may not be cited except as provided by
Minn. Stat. § 480A.08, subd. 3 (1996).
County of Benton,
Filed March 3, 1998
Benton County District Court
File No. C1951152
Michael S. Jesse, Benton County Attorney, Robert J. Raupp, Assistant Benton County Attorney, Courthouse, 531 Dewey Street, Foley, MN 56329 (for respondent)
Nancy Marchetti, 10734 West Lake Road, Rice, MN 56367 (pro se appellant)
Considered and decided by Lansing, Presiding Judge, Peterson, Judge, and Mulally, Judge.
Appellant Nancy Marchetti appeals from the trial court's grant of summary judgment in favor of Benton County contending that the governing statute and ordinance are unconstitutional, the denial of the variance was arbitrary and capricious, the trial court lacked jurisdiction, and she was denied due process of law. We affirm.
On October 27, 1995 an environmental technician for the county inspected appellant's property and discovered that appellant had begun construction of the garage. That same day, Benton County obtained a temporary restraining order forbidding appellant from building on her property and filed a civil action against her for an injunction and abatement. Later that month, another county environmental worker discovered that appellant had installed a septic tank on her property without a permit.
In July 1997, Benton County moved for summary judgment and the trial court granted the motion. The trial court ordered appellant to remove the garage and obtain a permit for her septic system. This appeal followed.
1. Constitutional Challenges
We find no merit in appellant's constitutional challenge to the Benton County Development Code § 4.2.1 (1995). That provision prohibits the extension, expansion, or enlargement of any nonconforming use or structure. It does not however, as appellant contends, require property owners to live in structurally unsafe residences. Moreover, the Minnesota Supreme Court has upheld the constitutionality of nonconforming structure statutes and we find no reason to depart from its holding. See County of Freeborn v. Claussen, 295 Minn. 96, 99, 203 N.W.2d 323, 325 (1972) ("[a] residential zoning ordinance may constitutionally prohibit the creation of uses which are nonconforming" and may prohibit the expansion and enlargement of preexisting nonconforming uses).
Appellant's constitutional challenge to Minn. Stat. § 394.37, subd. 3 (1996), is procedurally barred because she failed to notify the attorney general of this appeal. Minn. R. Civ. App. P. 144; Swelbar v. Lahti, 473 N.W.2d 77, 79 (Minn. App. 1991) (stating that, "[a]s a general rule, the Minnesota appellate courts refuse to consider questions of constitutionality when the attorney general has not been notified"). Nonetheless, appellant's challenge lacks merit. There is no evidence to support appellant's contention that the statute violated her due process rights.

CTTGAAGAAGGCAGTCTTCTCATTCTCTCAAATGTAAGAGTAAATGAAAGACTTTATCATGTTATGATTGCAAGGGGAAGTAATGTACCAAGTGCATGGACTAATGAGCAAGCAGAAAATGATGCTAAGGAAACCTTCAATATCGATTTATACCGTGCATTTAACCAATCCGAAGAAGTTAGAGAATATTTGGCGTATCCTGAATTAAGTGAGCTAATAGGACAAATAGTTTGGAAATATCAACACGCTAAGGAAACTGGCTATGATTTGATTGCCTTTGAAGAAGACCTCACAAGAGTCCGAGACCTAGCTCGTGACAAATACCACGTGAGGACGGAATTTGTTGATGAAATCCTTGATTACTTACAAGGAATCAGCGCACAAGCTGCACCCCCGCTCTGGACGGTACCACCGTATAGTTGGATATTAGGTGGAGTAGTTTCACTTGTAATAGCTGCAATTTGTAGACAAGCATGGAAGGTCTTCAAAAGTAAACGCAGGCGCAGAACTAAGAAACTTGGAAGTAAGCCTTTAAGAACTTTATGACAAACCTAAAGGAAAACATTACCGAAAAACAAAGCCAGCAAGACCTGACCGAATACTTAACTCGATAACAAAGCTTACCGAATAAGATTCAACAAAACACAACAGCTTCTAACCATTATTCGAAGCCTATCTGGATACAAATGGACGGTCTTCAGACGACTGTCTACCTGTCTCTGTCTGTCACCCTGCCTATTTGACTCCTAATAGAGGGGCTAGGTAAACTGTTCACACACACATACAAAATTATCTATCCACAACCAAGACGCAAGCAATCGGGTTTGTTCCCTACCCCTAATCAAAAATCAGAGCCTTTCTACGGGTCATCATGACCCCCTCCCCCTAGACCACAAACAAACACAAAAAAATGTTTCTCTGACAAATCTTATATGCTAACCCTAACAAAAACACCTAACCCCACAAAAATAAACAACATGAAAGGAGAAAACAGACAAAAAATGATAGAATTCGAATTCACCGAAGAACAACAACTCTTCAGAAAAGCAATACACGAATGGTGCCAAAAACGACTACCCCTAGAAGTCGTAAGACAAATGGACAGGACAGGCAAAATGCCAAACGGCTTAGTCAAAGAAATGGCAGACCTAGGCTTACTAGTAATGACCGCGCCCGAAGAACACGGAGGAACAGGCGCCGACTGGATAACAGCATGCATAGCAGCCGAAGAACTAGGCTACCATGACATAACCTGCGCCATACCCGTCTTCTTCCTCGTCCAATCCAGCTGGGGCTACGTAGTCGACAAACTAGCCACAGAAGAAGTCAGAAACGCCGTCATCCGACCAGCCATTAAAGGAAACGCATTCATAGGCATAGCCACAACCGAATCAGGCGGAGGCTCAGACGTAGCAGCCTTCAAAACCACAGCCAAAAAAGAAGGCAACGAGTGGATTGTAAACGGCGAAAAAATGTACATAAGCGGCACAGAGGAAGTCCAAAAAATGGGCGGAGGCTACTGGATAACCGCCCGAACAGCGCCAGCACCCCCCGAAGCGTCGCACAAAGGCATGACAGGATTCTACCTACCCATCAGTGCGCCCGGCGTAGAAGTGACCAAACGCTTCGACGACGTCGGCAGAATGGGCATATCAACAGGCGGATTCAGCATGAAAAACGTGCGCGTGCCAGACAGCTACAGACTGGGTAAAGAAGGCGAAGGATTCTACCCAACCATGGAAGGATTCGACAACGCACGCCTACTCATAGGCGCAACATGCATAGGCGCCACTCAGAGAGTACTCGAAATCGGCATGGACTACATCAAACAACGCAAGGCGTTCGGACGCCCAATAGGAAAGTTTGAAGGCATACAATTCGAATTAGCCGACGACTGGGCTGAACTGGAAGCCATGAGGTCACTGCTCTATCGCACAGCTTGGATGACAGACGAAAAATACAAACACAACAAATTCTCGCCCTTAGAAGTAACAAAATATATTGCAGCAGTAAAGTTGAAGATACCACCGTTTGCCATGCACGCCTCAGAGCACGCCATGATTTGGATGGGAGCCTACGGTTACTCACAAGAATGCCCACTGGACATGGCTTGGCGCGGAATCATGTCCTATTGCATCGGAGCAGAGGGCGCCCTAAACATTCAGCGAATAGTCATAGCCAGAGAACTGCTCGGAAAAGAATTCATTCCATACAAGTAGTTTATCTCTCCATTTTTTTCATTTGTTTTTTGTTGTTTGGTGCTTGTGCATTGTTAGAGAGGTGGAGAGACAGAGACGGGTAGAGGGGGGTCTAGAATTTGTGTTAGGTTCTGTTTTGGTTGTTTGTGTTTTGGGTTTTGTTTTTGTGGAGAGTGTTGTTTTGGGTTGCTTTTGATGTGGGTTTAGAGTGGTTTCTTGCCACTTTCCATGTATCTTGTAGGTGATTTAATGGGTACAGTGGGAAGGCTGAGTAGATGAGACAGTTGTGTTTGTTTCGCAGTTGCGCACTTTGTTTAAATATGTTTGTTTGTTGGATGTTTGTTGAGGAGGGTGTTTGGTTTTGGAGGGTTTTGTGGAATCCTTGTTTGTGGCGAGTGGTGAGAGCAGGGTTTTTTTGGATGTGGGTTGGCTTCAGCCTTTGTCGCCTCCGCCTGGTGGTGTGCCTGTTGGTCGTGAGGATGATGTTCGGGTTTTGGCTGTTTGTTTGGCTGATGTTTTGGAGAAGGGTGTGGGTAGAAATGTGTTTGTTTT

2. Denial of the Variance
Appellant contends that the board's denial of the variance was arbitrary and capricious. This court defers to the broad discretion of the zoning board in denying variances and limits its review to determining whether the board's decision was based on legally sufficient reasons. Stotts v. Wright County, 478 N.W.2d 802, 806 (Minn. App. 1991), review denied (Minn. Feb. 11, 1992).
Appellant argues that the board treated her unfairly because other similarly situated landowners were granted variances and she was not. Appellant merely asserts that all landowners on her lake are similarly situated. Her contention is based on bold assertions and is not supported by specific facts or authority. See Schoepke v. Alexander Smith & Sons Carpet Co., 290 Minn. 518, 519-20, 187 N.W.2d 133, 135 (1971) (assignment of error based on "mere assertion" and not supported by argument or authority is waived unless error is obvious).
The board's denial of the variance is supported by law. When appellant appeared before the board on her application for the variance, she was told that she needed to submit further information to enable the board to make its decision. Appellant never submitted the information and the board denied her variance. It is clearly within the board's authority to deny a variance when the applicant fails to comply with its request for further information.
3. Judicial Error
Appellant argues that the trial court erred in finding that she failed to demonstrate hardship within a reasonable time of her request for a variance. It is undisputed that appellant failed to provide the requested information to the board. Thus, the trial court's statement is supported by the facts.
We find no merit in appellant's contention that the trial court did not have jurisdiction to hear her case. The trial court correctly found that Minn. Stat. § 394.37 (1996) provided it with jurisdiction over the case. Moreover, the Minnesota Administrative Procedure Act (MAPA) does not apply to a county board. Minn. Stat. § 14.02, subd. 2 (1996). Thus, the county was not obligated to exhaust administrative remedies before instituting an action in district court.
5. Due Process
Appellant contends that summary judgment deprived her of her right to due process. Appellant's claims rest purely on legal determinations that were properly decided by the trial judge. Thus, appellant's right to due process was not violated.